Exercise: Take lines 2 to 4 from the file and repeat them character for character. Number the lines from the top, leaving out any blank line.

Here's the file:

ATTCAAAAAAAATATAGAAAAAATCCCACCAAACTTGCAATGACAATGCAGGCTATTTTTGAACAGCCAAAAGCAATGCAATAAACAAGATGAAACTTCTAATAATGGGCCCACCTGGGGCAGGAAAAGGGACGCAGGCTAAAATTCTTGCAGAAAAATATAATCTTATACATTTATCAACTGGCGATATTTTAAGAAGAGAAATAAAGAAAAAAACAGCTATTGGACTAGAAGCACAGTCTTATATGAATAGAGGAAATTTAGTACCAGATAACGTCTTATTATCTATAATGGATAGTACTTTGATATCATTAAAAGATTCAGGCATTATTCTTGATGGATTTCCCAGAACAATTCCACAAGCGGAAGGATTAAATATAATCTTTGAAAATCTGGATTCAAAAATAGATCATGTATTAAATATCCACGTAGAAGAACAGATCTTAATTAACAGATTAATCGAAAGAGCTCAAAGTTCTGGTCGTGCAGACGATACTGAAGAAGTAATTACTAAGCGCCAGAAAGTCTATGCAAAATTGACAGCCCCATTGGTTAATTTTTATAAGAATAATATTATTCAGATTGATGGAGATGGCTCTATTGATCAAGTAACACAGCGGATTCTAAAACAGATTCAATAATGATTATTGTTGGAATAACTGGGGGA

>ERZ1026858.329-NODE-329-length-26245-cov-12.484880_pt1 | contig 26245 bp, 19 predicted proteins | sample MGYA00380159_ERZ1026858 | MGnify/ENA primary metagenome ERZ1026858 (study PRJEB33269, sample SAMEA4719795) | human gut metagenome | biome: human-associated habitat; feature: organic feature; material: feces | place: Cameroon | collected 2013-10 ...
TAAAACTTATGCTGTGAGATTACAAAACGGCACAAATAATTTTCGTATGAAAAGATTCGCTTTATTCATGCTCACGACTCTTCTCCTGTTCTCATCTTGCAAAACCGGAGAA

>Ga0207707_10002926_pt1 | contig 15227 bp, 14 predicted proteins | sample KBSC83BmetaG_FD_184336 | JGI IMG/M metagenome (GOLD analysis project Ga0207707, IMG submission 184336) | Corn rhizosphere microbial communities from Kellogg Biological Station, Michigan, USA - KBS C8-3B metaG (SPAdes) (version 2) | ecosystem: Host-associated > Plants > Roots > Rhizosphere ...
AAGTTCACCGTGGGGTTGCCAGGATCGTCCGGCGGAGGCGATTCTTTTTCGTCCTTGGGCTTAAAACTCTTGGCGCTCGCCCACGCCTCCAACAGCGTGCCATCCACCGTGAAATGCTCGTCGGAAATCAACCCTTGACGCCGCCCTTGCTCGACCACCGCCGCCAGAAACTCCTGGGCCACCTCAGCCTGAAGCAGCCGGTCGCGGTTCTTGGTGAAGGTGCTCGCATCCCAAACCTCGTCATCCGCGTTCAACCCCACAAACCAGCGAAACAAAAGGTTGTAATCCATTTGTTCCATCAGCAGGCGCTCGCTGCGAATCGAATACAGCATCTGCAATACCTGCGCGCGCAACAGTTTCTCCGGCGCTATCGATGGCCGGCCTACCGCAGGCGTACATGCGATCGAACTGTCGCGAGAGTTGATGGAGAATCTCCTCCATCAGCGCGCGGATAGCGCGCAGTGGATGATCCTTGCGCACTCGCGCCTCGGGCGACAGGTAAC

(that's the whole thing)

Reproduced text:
>ERZ1026858.329-NODE-329-length-26245-cov-12.484880_pt1 | contig 26245 bp, 19 predicted proteins | sample MGYA00380159_ERZ1026858 | MGnify/ENA primary metagenome ERZ1026858 (study PRJEB33269, sample SAMEA4719795) | human gut metagenome | biome: human-associated habitat; feature: organic feature; material: feces | place: Cameroon | collected 2013-10 ...
TAAAACTTATGCTGTGAGATTACAAAACGGCACAAATAATTTTCGTATGAAAAGATTCGCTTTATTCATGCTCACGACTCTTCTCCTGTTCTCATCTTGCAAAACCGGAGAA

>Ga0207707_10002926_pt1 | contig 15227 bp, 14 predicted proteins | sample KBSC83BmetaG_FD_184336 | JGI IMG/M metagenome (GOLD analysis project Ga0207707, IMG submission 184336) | Corn rhizosphere microbial communities from Kellogg Biological Station, Michigan, USA - KBS C8-3B metaG (SPAdes) (version 2) | ecosystem: Host-associated > Plants > Roots > Rhizosphere ...